Web Chef Dev Experts
Development

Blog posts about backend engineering, frontend code work, programming tricks and tips, systems architecture, apps, APIs, microservices, and the technical side of Four Kitchens.

Read more Development
Dec 22 2017
Dec 22

Designers mapping out a website.

Designers mapping out a website.

So your site isn’t working the way you want it to. Maybe it’s sluggish, or you’re not seeing the conversions you want, or customers are complaining. Before you drop a huge chunk of your budget on a complete rebuild, consider that there might be a simpler (and more affordable) solution to your website woes.

We see a lot of Drupal 7 and WordPress websites here at Kanopi Studios, and we often discover that it’s more cost-effective for our clients to simply update their sites rather than rebuilding them. Making targeted updates can allow you to focus on addressing a few key issues, while still leveraging the investment of time, energy and funds that went into your site’s foundation.

In this series, we’ll look at three key topics to consider:

1. How do you know when it’s time for a change?
2. Is your website optimally organized and designed to be user-friendly?
3. How strong is your technical foundation?

How do I know it’s time for a change?

Do any of these problems sound familiar?

  • Low conversion rates
  • Site pages take more than 3 seconds to load
  • Site doesn’t work well on mobile or other devices
  • Updating content is a difficult and frustrating process
  • Users struggle to find what they need on the site or have shared negative feedback
  • Site crashes when updating
  • Too many bugs
  • Building new features is difficult or may not even be possible
  • Site is not loading on https and triggers security warnings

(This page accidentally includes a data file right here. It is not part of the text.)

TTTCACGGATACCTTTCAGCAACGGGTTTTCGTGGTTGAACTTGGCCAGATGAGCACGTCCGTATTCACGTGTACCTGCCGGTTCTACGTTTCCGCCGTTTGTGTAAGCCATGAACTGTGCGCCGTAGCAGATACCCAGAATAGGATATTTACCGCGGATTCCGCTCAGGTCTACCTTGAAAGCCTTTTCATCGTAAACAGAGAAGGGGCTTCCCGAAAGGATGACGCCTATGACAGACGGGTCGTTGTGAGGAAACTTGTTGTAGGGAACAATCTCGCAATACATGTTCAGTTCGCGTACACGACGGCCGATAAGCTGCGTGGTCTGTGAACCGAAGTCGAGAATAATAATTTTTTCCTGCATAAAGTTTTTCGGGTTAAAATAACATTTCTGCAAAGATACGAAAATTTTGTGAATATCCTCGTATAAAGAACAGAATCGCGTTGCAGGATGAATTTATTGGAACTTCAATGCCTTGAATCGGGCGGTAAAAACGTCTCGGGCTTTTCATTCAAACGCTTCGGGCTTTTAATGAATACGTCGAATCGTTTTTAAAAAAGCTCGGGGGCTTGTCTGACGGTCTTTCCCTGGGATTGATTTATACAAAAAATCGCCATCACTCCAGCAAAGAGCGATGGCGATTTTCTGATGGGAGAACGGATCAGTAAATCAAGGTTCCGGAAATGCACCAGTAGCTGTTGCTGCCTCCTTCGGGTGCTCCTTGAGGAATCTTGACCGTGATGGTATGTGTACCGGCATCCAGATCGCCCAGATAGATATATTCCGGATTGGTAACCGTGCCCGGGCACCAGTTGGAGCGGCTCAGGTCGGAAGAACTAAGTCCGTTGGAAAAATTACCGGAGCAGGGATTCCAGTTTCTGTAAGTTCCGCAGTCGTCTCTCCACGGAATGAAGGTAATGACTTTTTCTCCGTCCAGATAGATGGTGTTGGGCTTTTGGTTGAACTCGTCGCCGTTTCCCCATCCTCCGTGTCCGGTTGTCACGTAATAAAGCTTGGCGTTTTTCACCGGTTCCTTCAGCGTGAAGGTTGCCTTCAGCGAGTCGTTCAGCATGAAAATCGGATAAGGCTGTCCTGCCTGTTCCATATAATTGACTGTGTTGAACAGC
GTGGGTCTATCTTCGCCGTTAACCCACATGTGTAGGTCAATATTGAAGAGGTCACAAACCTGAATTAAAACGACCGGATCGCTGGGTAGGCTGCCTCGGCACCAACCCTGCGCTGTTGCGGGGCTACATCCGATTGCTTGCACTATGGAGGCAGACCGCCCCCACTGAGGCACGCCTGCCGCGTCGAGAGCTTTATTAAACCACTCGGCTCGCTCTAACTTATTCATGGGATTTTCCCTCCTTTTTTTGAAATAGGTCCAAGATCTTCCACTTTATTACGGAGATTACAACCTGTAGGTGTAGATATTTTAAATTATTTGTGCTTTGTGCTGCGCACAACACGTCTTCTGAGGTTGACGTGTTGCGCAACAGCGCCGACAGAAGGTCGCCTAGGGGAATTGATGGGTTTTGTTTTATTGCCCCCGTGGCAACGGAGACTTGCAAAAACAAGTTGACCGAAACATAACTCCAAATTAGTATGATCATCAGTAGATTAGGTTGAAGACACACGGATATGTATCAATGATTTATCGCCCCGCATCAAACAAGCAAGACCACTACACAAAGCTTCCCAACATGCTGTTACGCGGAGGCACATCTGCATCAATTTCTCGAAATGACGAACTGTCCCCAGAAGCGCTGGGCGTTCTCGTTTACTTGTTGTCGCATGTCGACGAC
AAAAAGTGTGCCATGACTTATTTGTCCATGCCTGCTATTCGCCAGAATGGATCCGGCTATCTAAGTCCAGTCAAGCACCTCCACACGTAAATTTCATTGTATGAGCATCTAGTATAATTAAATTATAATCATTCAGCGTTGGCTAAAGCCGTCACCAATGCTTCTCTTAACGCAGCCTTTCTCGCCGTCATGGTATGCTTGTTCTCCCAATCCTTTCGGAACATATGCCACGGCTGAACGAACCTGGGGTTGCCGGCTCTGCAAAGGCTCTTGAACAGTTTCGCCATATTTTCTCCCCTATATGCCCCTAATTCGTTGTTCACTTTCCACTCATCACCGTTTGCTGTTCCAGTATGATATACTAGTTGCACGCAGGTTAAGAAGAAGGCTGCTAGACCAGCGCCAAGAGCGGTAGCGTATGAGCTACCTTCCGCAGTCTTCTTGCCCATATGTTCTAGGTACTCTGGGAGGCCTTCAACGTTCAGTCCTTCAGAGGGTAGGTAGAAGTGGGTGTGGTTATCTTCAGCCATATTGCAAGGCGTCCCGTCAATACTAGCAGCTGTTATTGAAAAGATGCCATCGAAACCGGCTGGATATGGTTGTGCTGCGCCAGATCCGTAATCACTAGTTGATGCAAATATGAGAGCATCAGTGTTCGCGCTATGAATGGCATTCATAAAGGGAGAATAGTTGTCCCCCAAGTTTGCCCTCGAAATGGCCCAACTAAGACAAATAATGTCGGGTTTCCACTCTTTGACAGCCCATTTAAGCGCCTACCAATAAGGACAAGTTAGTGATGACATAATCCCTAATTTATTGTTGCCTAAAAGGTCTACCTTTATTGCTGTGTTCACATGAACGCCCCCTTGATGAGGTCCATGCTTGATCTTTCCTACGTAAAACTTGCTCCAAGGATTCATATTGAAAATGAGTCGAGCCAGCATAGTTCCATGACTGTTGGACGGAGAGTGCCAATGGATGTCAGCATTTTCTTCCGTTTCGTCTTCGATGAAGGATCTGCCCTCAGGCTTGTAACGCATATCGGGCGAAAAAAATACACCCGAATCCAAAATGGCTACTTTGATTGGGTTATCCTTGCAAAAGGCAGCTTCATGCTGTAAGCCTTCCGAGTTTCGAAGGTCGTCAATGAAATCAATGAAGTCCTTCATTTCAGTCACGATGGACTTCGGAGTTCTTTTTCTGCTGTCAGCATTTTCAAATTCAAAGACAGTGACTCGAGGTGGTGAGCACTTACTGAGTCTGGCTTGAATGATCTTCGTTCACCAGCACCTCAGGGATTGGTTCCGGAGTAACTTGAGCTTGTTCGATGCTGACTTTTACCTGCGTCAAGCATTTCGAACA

If your answer to any of these is yes, it’s time to take action.

But first … is it really that important for me to address these issues?

Yes! A website that isn’t working optimally can dramatically affect your bottom line. An out-of-date or poorly designed website can:

  • Damage your credibility. If your website loads slowly, is crowded with clutter or is just plain not working, you are sending the message that your company is unprofessional.
  • Make you appear out of touch. A dated website tells your customers you are behind the technological times, or worse – you don’t care enough to stay up-to-date.
  • Cost you customers. Every customer who leaves your site in frustration due to broken links, complex forms, slow pages or confusing navigation is a customer you won’t get back. If your competitors offer similar services and have a stronger website experience, your loss will be their gain.

Decision time. If you want to avoid the damage that a dated website can cause, you’ll need to either rebuild your site or update it. If you’re ready to take action, we can help you find the best and most cost-effective approach.

There are two primary things to consider when maximizing your site’s ROI: your user’s needs and the technology that drives your site. If you can identify and fix problems in both of these categories, you can most likely avoid a costly rebuild.

Venn diagram showing optimum website health at the intersection of smart user experience and strong tech foundation.

Venn diagram showing optimum website health at the intersection of smart user experience and strong tech foundation.


Next, we’ll dive a bit deeper into tips to help you level up your user experience and update your website technology without starting over from scratch. Consider it the non-surgical, diagnostic approach to improving your website experience right where it needs it the most. 
Dec 22 2017
Dec 22

Now that you’ve decided that it’s time to take action to improve your website, It’s time to see if any user experience upgrades could help. Take a look through our list of issues below, and the tips to help resolve them.

Having a hard time converting leads or getting sales?

If you’re not sure why you’re not generating business from your website, it’s time to get serious about strategy. Here’s how:

  • Add a survey to your website to understand what users are looking for
  • Take a look at your analytics to understand where you are losing your users. If you don’t have analytics installed, get either Google Analytics or Tag Manager set up on your site.
  • Try an online user testing platform like Hotjar to help you go beyond standard analytics with heatmaps, visitor recordings, conversion funnels and more.
    Complete a User Experience & Conversion Optimization Audit with Kanopi Studios. We can make a whole range of insightful recommendations within your budget. Contact us to learn more.